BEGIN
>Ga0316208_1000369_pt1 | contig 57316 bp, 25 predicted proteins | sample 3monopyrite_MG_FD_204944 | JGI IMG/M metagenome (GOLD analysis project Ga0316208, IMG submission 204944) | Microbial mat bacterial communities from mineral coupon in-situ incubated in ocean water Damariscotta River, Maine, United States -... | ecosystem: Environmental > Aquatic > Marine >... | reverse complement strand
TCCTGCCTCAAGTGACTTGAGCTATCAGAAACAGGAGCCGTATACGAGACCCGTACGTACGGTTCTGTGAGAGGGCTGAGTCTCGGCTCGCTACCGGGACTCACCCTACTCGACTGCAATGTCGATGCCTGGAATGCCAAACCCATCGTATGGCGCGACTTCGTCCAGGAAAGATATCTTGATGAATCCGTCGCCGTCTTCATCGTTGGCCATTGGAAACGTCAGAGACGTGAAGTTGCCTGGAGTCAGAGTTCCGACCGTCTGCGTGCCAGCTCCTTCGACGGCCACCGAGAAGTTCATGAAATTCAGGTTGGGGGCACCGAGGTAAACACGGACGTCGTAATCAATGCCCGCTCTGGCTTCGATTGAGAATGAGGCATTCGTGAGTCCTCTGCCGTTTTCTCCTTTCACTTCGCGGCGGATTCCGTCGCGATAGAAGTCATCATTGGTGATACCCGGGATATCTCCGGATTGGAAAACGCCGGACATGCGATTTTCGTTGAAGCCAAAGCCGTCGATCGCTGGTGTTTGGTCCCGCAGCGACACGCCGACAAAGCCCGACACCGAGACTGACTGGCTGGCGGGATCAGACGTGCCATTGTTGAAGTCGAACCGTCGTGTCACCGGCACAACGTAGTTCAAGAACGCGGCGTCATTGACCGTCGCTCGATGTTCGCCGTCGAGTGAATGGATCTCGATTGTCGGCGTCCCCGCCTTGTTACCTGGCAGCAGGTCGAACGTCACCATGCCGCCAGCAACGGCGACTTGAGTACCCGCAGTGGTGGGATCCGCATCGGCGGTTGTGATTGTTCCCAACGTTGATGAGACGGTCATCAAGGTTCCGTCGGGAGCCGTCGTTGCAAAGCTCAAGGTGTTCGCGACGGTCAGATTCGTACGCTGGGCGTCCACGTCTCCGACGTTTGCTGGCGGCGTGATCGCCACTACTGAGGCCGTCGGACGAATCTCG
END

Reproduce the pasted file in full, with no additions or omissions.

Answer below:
>Ga0316208_1000369_pt1 | contig 57316 bp, 25 predicted proteins | sample 3monopyrite_MG_FD_204944 | JGI IMG/M metagenome (GOLD analysis project Ga0316208, IMG submission 204944) | Microbial mat bacterial communities from mineral coupon in-situ incubated in ocean water Damariscotta River, Maine, United States -... | ecosystem: Environmental > Aquatic > Marine >... | reverse complement strand
TCCTGCCTCAAGTGACTTGAGCTATCAGAAACAGGAGCCGTATACGAGACCCGTACGTACGGTTCTGTGAGAGGGCTGAGTCTCGGCTCGCTACCGGGACTCACCCTACTCGACTGCAATGTCGATGCCTGGAATGCCAAACCCATCGTATGGCGCGACTTCGTCCAGGAAAGATATCTTGATGAATCCGTCGCCGTCTTCATCGTTGGCCATTGGAAACGTCAGAGACGTGAAGTTGCCTGGAGTCAGAGTTCCGACCGTCTGCGTGCCAGCTCCTTCGACGGCCACCGAGAAGTTCATGAAATTCAGGTTGGGGGCACCGAGGTAAACACGGACGTCGTAATCAATGCCCGCTCTGGCTTCGATTGAGAATGAGGCATTCGTGAGTCCTCTGCCGTTTTCTCCTTTCACTTCGCGGCGGATTCCGTCGCGATAGAAGTCATCATTGGTGATACCCGGGATATCTCCGGATTGGAAAACGCCGGACATGCGATTTTCGTTGAAGCCAAAGCCGTCGATCGCTGGTGTTTGGTCCCGCAGCGACACGCCGACAAAGCCCGACACCGAGACTGACTGGCTGGCGGGATCAGACGTGCCATTGTTGAAGTCGAACCGTCGTGTCACCGGCACAACGTAGTTCAAGAACGCGGCGTCATTGACCGTCGCTCGATGTTCGCCGTCGAGTGAATGGATCTCGATTGTCGGCGTCCCCGCCTTGTTACCTGGCAGCAGGTCGAACGTCACCATGCCGCCAGCAACGGCGACTTGAGTACCCGCAGTGGTGGGATCCGCATCGGCGGTTGTGATTGTTCCCAACGTTGATGAGACGGTCATCAAGGTTCCGTCGGGAGCCGTCGTTGCAAAGCTCAAGGTGTTCGCGACGGTCAGATTCGTACGCTGGGCGTCCACGTCTCCGACGTTTGCTGGCGGCGTGATCGCCACTACTGAGGCCGTCGGACGAATCTCG